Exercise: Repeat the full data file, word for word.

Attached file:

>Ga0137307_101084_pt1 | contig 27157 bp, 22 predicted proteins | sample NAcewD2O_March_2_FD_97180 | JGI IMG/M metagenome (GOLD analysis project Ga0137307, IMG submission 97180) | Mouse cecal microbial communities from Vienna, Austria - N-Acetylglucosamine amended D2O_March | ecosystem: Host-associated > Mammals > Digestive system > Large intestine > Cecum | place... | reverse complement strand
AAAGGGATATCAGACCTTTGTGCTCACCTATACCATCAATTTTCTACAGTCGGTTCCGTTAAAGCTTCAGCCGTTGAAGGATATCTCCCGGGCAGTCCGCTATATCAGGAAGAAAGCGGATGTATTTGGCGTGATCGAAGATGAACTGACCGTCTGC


>Ga0137307_101084_pt1 | contig 27157 bp, 22 predicted proteins | sample NAcewD2O_March_2_FD_97180 | JGI IMG/M metagenome (GOLD analysis project Ga0137307, IMG submission 97180) | Mouse cecal microbial communities from Vienna, Austria - N-Acetylglucosamine amended D2O_March | ecosystem: Host-associated > Mammals > Digestive system > Large intestine > Cecum | place... | reverse complement strand
AAAGGGATATCAGACCTTTGTGCTCACCTATACCATCAATTTTCTACAGTCGGTTCCGTTAAAGCTTCAGCCGTTGAAGGATATCTCCCGGGCAGTCCGCTATATCAGGAAGAAAGCGGATGTATTTGGCGTGATCGAAGATGAACTGACCGTCTGC